3:1 In those days came John the Baptist, preaching in the wilderness of Judaea,
2 And saying, Repent ye: for the kingdom of heaven is at hand.
11 I indeed baptize you with water unto repentance: but he that cometh after me is mightier than I, whose shoes I am not worthy to bear: he shall baptize you with the Holy Ghost, and with fire:
13 ¶Then cometh Jesus from Galilee to Jordan unto John, to be baptized of him.
14 But John forbad him, saying, I have need to be baptized of thee, and comest thou to me?
15 And Jesus answering said unto him, Suffer it to be so now: for thus it becometh us to fulfil all righteousness. Then he suffered him.
16 And Jesus, when he was baptized, went up straightway out of the water: and, lo, the heavens were opened unto him, and he saw the Spirit of God descending like a dove, and lighting upon him:
17 And lo a voice from heaven, saying, This is my beloved Son, in whom I am well pleased.
2:15 And it came to pass, that, as Jesus sat at meat in his house, many publicans and sinners sat also together with Jesus and his disciples: for there were many, and they followed him.
16 And when the scribes and Pharisees saw him eat with publicans and sinners, they said unto his disciples, How is it that he eateth and drinketh with publicans and sinners?
17 When Jesus heard it, he saith unto them, They that are whole have no need of the physician, but they that are sick: I came not to call the righteous, but sinners to repentance.
15:3 ¶And he spake this parable unto them, saying,
4 What man of you, having an hundred sheep, if he lose one of them, doth not leave the ninety and nine in the wilderness, and go after that which is lost, until he find it?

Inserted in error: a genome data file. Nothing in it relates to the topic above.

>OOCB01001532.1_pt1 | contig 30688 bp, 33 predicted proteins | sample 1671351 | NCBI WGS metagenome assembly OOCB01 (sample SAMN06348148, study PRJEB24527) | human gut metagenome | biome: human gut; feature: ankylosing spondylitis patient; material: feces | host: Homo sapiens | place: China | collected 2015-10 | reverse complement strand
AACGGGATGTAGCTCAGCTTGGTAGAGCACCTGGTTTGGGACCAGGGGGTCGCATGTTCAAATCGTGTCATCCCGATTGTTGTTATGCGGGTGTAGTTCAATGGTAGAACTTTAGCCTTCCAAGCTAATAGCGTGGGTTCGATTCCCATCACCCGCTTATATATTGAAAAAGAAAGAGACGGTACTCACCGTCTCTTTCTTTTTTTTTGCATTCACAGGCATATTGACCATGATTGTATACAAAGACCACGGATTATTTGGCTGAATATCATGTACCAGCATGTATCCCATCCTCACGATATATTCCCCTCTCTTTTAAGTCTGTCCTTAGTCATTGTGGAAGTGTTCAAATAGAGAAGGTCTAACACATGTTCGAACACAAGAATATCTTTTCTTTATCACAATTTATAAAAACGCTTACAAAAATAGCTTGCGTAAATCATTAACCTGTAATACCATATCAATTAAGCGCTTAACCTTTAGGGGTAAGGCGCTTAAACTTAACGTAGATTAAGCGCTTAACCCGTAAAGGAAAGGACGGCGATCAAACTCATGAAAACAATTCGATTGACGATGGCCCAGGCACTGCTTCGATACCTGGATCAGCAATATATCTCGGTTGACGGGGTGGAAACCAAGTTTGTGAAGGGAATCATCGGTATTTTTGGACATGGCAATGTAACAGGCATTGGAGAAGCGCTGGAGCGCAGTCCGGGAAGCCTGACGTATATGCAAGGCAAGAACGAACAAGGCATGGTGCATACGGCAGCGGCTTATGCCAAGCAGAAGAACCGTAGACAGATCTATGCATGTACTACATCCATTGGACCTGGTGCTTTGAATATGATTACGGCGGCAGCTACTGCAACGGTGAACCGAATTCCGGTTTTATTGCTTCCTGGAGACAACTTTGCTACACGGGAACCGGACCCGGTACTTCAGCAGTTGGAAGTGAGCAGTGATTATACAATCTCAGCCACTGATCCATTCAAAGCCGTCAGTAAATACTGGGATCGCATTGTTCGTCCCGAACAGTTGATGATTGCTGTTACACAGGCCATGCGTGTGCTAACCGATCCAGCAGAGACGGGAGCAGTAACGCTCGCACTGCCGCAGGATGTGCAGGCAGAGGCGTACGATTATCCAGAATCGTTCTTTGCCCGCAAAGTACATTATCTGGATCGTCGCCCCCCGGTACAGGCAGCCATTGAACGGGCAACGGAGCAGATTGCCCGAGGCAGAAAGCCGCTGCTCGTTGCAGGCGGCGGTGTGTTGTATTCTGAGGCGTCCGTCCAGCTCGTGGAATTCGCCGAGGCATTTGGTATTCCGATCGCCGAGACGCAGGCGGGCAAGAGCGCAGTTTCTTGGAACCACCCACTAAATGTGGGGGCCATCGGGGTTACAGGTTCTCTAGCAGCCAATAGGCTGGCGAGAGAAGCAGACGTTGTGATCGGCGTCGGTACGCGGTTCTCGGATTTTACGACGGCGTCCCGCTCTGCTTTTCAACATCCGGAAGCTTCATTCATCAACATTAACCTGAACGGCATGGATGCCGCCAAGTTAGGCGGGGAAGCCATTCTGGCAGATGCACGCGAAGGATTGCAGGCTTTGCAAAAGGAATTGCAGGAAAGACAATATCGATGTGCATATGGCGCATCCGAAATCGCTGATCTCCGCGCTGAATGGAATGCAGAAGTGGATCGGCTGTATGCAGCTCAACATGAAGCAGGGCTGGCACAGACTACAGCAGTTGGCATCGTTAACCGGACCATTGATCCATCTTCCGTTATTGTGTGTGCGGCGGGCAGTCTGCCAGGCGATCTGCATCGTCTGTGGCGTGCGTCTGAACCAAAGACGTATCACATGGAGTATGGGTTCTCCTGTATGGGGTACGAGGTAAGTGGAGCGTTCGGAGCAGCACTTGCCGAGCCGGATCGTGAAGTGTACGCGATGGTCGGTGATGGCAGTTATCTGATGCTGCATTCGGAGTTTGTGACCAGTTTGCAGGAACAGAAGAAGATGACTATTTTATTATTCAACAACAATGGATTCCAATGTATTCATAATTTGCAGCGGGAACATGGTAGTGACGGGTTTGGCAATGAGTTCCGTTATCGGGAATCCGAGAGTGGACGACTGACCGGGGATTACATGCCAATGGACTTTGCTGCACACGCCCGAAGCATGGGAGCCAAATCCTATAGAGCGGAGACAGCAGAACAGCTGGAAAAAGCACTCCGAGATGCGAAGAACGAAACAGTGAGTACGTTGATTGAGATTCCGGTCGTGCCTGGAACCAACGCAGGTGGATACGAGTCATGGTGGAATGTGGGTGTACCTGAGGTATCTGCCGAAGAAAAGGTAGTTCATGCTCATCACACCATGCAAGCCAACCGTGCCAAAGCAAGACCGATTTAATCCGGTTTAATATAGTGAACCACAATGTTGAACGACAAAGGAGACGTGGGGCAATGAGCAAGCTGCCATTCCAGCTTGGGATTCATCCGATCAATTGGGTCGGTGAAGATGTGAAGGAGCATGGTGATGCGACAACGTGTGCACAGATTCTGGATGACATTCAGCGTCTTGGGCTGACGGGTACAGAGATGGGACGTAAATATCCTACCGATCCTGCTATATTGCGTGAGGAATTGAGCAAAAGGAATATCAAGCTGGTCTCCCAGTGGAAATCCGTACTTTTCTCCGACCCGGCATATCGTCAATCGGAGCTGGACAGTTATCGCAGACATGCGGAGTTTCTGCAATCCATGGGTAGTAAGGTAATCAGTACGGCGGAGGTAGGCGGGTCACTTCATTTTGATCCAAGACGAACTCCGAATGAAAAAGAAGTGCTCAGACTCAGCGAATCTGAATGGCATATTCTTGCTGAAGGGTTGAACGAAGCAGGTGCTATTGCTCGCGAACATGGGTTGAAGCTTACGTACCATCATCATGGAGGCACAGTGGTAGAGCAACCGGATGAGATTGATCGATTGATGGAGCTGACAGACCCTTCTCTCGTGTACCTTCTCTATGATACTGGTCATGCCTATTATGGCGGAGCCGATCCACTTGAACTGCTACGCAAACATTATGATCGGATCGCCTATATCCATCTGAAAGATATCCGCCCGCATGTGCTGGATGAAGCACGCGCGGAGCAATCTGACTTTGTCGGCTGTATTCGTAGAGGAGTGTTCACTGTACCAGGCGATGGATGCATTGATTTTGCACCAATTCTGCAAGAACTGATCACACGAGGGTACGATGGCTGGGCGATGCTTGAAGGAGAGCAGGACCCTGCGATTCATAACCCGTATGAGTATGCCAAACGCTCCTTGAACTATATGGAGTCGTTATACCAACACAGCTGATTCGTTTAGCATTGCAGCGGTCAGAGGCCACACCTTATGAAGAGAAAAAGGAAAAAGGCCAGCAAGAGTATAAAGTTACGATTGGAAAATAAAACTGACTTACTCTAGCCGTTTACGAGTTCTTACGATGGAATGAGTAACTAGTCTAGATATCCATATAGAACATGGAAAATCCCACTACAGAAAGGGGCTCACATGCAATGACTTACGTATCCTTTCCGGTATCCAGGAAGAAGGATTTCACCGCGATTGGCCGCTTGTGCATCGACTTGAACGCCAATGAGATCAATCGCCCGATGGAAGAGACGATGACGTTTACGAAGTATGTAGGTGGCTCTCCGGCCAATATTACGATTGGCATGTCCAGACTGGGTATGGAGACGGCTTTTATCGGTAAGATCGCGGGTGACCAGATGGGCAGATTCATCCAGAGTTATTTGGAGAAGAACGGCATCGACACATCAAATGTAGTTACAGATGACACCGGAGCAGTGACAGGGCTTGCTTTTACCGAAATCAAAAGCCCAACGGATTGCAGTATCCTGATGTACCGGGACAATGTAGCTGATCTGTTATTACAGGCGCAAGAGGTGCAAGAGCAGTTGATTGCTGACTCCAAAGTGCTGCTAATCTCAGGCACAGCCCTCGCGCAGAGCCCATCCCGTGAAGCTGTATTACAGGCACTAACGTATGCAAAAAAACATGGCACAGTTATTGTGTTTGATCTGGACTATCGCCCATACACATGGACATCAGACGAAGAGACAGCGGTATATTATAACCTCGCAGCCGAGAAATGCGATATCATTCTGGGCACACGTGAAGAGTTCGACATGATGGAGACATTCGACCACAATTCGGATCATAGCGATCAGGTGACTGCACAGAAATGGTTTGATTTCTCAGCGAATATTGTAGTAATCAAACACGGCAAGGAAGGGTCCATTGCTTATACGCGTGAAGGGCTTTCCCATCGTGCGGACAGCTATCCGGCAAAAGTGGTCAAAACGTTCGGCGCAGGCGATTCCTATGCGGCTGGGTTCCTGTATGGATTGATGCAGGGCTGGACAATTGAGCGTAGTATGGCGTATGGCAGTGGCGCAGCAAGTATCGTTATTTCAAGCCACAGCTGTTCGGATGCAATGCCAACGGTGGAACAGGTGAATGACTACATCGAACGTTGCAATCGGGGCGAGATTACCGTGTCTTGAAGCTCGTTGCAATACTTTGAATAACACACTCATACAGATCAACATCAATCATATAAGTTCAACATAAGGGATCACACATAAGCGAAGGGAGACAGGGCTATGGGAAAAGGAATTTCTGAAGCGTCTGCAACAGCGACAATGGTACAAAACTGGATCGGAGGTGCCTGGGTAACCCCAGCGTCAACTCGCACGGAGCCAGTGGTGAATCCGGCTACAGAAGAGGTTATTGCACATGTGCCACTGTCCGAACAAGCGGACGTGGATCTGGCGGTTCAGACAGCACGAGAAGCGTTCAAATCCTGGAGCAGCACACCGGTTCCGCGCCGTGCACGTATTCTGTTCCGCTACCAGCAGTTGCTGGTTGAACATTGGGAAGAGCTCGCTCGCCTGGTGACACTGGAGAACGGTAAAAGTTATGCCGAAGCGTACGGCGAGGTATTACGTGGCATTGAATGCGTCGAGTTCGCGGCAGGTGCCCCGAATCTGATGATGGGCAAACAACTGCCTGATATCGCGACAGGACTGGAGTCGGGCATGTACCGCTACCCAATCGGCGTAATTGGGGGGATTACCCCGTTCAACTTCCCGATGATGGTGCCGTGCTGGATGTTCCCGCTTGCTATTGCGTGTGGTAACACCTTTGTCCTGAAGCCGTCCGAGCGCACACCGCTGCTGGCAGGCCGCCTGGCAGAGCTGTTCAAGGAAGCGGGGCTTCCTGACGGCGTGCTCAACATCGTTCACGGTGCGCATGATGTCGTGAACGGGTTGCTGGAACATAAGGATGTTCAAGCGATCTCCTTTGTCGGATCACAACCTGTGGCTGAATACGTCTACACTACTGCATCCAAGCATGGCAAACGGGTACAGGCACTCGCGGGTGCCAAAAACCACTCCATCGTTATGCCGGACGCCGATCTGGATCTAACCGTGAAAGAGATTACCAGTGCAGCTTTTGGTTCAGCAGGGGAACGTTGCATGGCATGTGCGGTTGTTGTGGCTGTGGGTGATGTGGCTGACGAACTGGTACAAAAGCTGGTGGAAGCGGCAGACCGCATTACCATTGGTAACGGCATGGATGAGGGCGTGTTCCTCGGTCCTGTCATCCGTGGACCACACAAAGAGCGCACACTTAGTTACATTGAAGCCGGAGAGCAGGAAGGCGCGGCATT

5 And when he hath found it, he layeth it on his shoulders, rejoicing.
6 And when he cometh home, he calleth together his friends and neighbours, saying unto them, Rejoice with me; for I have found my sheep which was lost.
7 I say unto you, that likewise joy shall be in heaven over one sinner that repenteth, more than over ninety and nine just persons, which need no repentance.
19:16 … they took Jesus, and led him away.
17 And he bearing his cross went forth into a place called the place of a skull, which is called in the Hebrew Golgotha:
18 Where they crucified him, and two other with him, on either side one, and Jesus in the midst.
21:1 After these things Jesus shewed himself again to the disciples at the sea of Tiberias;
2 There were together Simon Peter, and Thomas called Didymus, and Nathanael of Cana in Galilee, and the sons of Zebedee, and two other of his disciples.
3 Simon Peter saith unto them, I go a-fishing. They say unto him, We also go with thee. They went forth, and entered into a ship immediately; and that night they caught nothing.
4 But when the morning was now come, Jesus stood on the shore: but the disciples knew not that it was Jesus.
5 Then Jesus saith unto them, Children, have ye any meat? They answered him, No.
6 And he said unto them, Cast the net on the right side of the ship, and ye shall find. They cast therefore, and now they were not able to draw it for the multitude of fishes.
9 As soon then as they were come to land, they saw a fire of coals there, and fish laid thereon, and bread.
15 ¶So when they had dined, Jesus saith to Simon Peter, Simon, son of Jonas, lovest thou me more than these? He saith unto him, Yea, Lord; thou knowest that I love thee. He saith unto him, Feed my lambs.
16 He saith to him again the second time, Simon, son of Jonas, lovest thou me? He saith unto him, Yea, Lord; thou knowest that I love thee. He saith unto him, Feed my sheep.
17 He saith unto him the third time, Simon, son of Jonas, lovest thou me? Peter was grieved because he said unto him the third time, Lovest thou me? And he said unto him, Lord, thou knowest all things; thou knowest that I love thee. Jesus saith unto him, Feed my sheep.
19:1 Paul having passed through the upper coasts came to Ephesus: and finding certain disciples,
2 He said unto them, Have ye received the Holy Ghost since ye believed? And they said unto him, We have not so much as heard whether there be any Holy Ghost.
3 And he said unto them, Unto what then were ye baptized? And they said, Unto John’s baptism.
4 Then said Paul, John verily baptized with the baptism of repentance, saying unto the people, that they should believe on him which should come after him, that is, on Christ Jesus.